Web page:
January 14, 2018
The Sixers have been hinting at a Markelle Fultz return for most of the last month. Through press releases and internal discussions with team personnel, optimism tends to be the overarching theme.
But frankly, we've reached a point where we need to see something tangible in order to justify that sense of positivity. Fultz's shooting has been erratic at best from what the media has been able to see the last couple weeks, and during Sunday's afternoon session at the practice facility, the biggest peek at long-range shooting we've gotten so far was not at all encouraging.
During the brief window of practice open to the media, Fultz was working on the far court with Timothe Luwawu-Cabarrot and Justin Anderson, participating in a one-on-one drill where a defensive stop earned you the ball and the right to attack on the next possession. At different points of the drill, the players were limited to two dribbles, in effect forcing them to either shoot early or attack the rim with reckless abandon.
It's the sort of drill — and frankly, the sort of opponents — you would have expected Fultz to dominate coming out of college. But the Fultz we saw at UW still hasn't shown up yet and the missing jumper has made these sort of drills difficult for him to thrive in.
The only positive sign so far is that Fultz has been willing to take jumpers, which he abandoned altogether in the early part of the year. Unfortunately, the form is clunky and inconsistent and his shots landed all over the place as a result.
If it were a case of Fultz front-rimming or back-rimming shots, it would be a little easier to give him the benefit of the doubt. But his shots were all over the place, caroming off the backboard, side-rim, or missing the basket completely. Even when his form was a little smoother, those qualifiers remained in place.
With lots of other stuff going on between the two courts, Fultz's shooting was the only topic on anyone's mind when we spoke to Brett Brown following practice. And he didn't pull any punches when asked about the status of Fultz's shot.
"How would I assess where his shot is currently at? It's not where it used to be," said Brown. "It's not where it used to be. His free-throw I think is, but some of the longer shots and the rise-ups are not, and that's just part of him getting through this progressive adjustment, trying to figure out the injury going forward."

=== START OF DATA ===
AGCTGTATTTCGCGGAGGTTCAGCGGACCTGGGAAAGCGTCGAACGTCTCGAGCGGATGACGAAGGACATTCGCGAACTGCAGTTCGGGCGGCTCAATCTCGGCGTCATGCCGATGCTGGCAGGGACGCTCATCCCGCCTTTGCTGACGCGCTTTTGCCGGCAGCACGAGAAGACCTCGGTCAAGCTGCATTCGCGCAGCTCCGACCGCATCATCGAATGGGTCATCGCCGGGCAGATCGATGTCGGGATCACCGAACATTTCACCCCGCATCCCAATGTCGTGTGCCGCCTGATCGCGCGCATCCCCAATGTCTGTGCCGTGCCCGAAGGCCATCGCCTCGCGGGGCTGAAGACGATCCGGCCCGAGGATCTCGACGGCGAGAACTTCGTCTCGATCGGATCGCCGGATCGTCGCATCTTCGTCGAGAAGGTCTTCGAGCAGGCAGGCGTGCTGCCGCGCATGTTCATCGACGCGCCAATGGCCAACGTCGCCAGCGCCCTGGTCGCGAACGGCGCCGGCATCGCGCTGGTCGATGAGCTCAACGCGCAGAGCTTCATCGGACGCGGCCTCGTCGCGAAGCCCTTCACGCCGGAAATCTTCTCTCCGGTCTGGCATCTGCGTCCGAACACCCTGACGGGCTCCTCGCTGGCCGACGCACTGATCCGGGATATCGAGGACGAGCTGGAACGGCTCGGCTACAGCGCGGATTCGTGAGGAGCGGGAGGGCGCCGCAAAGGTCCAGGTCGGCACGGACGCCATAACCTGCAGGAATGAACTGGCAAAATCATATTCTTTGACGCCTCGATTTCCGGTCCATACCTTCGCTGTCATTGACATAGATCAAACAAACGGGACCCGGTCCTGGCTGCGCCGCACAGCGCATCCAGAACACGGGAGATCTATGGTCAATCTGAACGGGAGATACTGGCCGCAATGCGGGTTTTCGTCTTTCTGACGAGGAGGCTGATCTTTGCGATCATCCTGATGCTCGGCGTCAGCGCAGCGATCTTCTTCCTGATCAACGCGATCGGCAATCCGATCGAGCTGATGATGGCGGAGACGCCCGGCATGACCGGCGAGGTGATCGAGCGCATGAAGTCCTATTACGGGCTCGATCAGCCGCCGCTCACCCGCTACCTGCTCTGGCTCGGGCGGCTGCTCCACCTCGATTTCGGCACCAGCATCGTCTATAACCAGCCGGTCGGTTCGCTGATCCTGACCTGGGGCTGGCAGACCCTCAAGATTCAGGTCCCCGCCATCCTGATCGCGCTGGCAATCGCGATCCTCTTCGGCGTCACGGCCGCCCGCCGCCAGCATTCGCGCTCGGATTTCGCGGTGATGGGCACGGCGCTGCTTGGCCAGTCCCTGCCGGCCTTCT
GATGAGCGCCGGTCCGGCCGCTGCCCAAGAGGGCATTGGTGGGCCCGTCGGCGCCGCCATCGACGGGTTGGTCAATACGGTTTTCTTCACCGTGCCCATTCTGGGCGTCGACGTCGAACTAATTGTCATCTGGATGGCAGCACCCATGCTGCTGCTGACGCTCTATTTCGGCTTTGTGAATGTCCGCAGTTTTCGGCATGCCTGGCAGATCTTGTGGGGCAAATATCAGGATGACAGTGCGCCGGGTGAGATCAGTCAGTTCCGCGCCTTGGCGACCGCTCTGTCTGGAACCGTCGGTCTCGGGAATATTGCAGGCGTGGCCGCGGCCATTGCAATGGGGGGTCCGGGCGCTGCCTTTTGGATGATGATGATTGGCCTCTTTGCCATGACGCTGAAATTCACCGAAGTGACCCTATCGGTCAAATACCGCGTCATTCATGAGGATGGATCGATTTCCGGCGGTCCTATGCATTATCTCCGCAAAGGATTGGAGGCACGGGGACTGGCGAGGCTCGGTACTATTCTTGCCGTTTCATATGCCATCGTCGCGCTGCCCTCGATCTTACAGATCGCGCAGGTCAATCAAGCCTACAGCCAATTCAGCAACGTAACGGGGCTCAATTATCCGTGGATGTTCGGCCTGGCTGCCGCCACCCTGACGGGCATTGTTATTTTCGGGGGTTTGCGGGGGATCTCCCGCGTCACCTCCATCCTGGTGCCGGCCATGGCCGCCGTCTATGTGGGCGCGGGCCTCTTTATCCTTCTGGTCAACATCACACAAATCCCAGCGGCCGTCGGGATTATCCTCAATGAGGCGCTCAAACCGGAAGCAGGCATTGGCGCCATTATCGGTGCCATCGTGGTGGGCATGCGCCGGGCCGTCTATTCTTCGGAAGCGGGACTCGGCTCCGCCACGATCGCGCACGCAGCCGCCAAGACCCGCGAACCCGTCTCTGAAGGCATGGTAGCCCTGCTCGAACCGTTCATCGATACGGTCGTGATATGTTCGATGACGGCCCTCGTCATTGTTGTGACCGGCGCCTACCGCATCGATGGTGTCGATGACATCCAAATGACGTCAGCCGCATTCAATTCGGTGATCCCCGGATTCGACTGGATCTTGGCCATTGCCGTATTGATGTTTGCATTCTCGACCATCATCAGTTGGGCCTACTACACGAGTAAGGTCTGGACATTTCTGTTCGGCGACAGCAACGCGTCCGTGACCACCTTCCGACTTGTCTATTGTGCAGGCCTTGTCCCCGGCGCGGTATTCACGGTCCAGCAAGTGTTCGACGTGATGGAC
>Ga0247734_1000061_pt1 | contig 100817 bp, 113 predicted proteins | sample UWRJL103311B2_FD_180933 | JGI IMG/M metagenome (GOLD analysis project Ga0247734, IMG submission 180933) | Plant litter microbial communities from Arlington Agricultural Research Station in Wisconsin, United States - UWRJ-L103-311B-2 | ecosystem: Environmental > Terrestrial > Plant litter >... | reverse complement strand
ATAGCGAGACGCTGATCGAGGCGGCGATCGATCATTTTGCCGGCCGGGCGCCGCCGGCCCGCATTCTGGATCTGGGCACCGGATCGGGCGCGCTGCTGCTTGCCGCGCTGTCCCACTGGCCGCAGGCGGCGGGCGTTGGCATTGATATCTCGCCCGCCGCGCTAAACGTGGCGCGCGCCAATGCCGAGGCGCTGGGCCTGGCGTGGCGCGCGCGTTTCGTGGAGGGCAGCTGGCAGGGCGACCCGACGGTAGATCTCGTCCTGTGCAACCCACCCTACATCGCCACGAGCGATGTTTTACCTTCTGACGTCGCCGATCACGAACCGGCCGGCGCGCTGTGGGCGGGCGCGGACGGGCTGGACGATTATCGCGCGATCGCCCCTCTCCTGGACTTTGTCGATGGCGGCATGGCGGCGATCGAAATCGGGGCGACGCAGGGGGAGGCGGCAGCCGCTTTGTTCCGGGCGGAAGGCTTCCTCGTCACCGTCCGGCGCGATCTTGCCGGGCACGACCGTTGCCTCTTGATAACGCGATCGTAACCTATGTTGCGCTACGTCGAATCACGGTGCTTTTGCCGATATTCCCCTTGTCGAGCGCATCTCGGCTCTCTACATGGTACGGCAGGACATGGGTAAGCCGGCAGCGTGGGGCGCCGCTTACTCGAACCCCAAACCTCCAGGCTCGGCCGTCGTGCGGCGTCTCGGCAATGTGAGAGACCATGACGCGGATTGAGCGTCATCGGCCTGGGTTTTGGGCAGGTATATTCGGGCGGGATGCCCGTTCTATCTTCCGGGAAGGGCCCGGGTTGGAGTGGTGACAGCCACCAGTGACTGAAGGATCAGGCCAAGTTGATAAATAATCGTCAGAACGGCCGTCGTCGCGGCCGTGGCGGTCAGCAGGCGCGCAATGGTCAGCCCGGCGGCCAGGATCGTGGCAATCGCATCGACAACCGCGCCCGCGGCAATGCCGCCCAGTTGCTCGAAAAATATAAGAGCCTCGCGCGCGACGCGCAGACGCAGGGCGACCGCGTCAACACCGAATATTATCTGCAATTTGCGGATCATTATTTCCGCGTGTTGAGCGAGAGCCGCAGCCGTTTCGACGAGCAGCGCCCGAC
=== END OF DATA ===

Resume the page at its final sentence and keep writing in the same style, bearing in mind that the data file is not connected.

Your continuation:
The health note was one Brown elaborated on further, and he was pressed on the subject after bringing it up. Despite the team claiming he was 100 percent healthy on December 9, Brown offered some wiggle room on the subject on Sunday.
"I don't know if we could say it's 100 percent, the doctors could say that better than me, but it certainly is getting better, enough where they've allowed him to practice and shoot threes and pretty much do everything that the team does. I believe there is still discomfort, but I don't know the percentage of recovery on the shoulder."
If it were as simple as being a health thing, no one rational would blame the Sixers for shutting him down. But Brown seemed to contradict the suggestion of it being health-related moments later, when he was asked whether Fultz needed to be "100 percent" to be able to return to game action.
"I think what he needs to be is able to shoot a basketball. I don't know what percent we're going to apply that comment, but he needs to feel he can go and shoot a basketball," said Brown. "To just render it that the free throw is pretty good, and it is, and to only go that far without talking about some of the other pieces, is not what we are looking at, and I know he isn't looking at that."
In the span of about 90 seconds, Brown went from saying he didn't know if his rookie was 100 percent to throwing out the percentage in favor of progress on the jumper. Without saying as much, it seems clear the coach believes it's not health holding back Fultz.
Yet he pivoted again shortly afterward, claiming Fultz could still be dealing with some shoulder soreness.
"I think there still is some [discomfort] from time to time, and he would be able to answer that better, but it's my understanding that there is," said Brown. "I think that's part of recognizing there's still some sort of erratic shooting that it's not where it used to be, yet. And I hope everybody writes that 'yet."
To Brown's point, there were certainly some shots where he looked more comfortable and fluid in getting up his shots. As you've seen in previous footage, Fultz has had some success on short pull-ups and looks to be the most confident in that area of his shooting repertoire.
But the Sixers didn't draft him to kill teams with 10-footers, and they damn sure didn't trade a high-value pick to a rival franchise for a guard who wasn't going to shoot beyond the painted area. They already have a guy who lives in the paint in Ben Simmons, and at least he's big enough to realistically overcome the lack of a jumper.
We will all continue to wait on a formal explanation on what happened here, or a timeline for Fultz's return. If he's shooting like this, it's hard to imagine him being able to help the team much, and he'll be ridiculed by the general public on an unfathomable level.
Nobody in the city wants to see Fultz go through this, and he's a nice, approachable kid who seems to still have a good bond with his teammates. Do not write him off just yet. But perhaps put your hopes for him on hold for the time being, because it's looking like a full offseason might be necessary to get his shot back on track.
UPDATE: For those who want a clearer version of what reporters witnessed at practice, here's every clip I got of Fultz on offense during the Sunday session. I did not film his work on defense or when he was at the free-throw line, and it should be noted the latter looks much better than it did when we last saw him play.
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